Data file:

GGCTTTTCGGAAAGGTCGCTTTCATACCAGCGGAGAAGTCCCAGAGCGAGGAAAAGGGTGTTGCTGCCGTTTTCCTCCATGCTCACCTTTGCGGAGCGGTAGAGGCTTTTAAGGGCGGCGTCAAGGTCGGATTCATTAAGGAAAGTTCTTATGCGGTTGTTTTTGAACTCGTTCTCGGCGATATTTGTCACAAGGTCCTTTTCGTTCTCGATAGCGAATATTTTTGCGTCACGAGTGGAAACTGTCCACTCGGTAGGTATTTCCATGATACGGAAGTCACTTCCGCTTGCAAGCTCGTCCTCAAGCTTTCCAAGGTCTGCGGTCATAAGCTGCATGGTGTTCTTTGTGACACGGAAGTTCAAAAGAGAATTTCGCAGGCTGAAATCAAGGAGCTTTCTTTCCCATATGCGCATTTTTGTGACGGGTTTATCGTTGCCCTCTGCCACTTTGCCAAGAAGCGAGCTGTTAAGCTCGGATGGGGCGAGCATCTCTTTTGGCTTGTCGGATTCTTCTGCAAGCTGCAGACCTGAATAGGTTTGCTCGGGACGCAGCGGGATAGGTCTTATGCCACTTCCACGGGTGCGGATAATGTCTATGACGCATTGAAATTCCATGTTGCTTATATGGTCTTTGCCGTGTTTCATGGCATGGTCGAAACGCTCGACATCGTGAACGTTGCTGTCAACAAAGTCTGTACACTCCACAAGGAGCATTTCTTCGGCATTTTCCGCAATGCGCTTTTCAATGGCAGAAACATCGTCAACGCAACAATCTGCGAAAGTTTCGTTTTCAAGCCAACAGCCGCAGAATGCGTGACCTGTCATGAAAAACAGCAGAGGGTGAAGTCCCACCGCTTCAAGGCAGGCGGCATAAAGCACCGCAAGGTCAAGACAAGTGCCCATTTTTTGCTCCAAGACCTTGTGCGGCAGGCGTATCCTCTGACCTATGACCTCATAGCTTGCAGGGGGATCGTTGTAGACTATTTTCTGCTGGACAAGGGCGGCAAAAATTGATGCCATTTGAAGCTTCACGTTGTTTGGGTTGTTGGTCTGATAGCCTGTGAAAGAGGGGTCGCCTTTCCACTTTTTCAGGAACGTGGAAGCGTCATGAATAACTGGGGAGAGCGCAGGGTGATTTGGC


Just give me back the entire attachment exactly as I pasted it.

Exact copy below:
GGCTTTTCGGAAAGGTCGCTTTCATACCAGCGGAGAAGTCCCAGAGCGAGGAAAAGGGTGTTGCTGCCGTTTTCCTCCATGCTCACCTTTGCGGAGCGGTAGAGGCTTTTAAGGGCGGCGTCAAGGTCGGATTCATTAAGGAAAGTTCTTATGCGGTTGTTTTTGAACTCGTTCTCGGCGATATTTGTCACAAGGTCCTTTTCGTTCTCGATAGCGAATATTTTTGCGTCACGAGTGGAAACTGTCCACTCGGTAGGTATTTCCATGATACGGAAGTCACTTCCGCTTGCAAGCTCGTCCTCAAGCTTTCCAAGGTCTGCGGTCATAAGCTGCATGGTGTTCTTTGTGACACGGAAGTTCAAAAGAGAATTTCGCAGGCTGAAATCAAGGAGCTTTCTTTCCCATATGCGCATTTTTGTGACGGGTTTATCGTTGCCCTCTGCCACTTTGCCAAGAAGCGAGCTGTTAAGCTCGGATGGGGCGAGCATCTCTTTTGGCTTGTCGGATTCTTCTGCAAGCTGCAGACCTGAATAGGTTTGCTCGGGACGCAGCGGGATAGGTCTTATGCCACTTCCACGGGTGCGGATAATGTCTATGACGCATTGAAATTCCATGTTGCTTATATGGTCTTTGCCGTGTTTCATGGCATGGTCGAAACGCTCGACATCGTGAACGTTGCTGTCAACAAAGTCTGTACACTCCACAAGGAGCATTTCTTCGGCATTTTCCGCAATGCGCTTTTCAATGGCAGAAACATCGTCAACGCAACAATCTGCGAAAGTTTCGTTTTCAAGCCAACAGCCGCAGAATGCGTGACCTGTCATGAAAAACAGCAGAGGGTGAAGTCCCACCGCTTCAAGGCAGGCGGCATAAAGCACCGCAAGGTCAAGACAAGTGCCCATTTTTTGCTCCAAGACCTTGTGCGGCAGGCGTATCCTCTGACCTATGACCTCATAGCTTGCAGGGGGATCGTTGTAGACTATTTTCTGCTGGACAAGGGCGGCAAAAATTGATGCCATTTGAAGCTTCACGTTGTTTGGGTTGTTGGTCTGATAGCCTGTGAAAGAGGGGTCGCCTTTCCACTTTTTCAGGAACGTGGAAGCGTCATGAATAACTGGGGAGAGCGCAGGGTGATTTGGC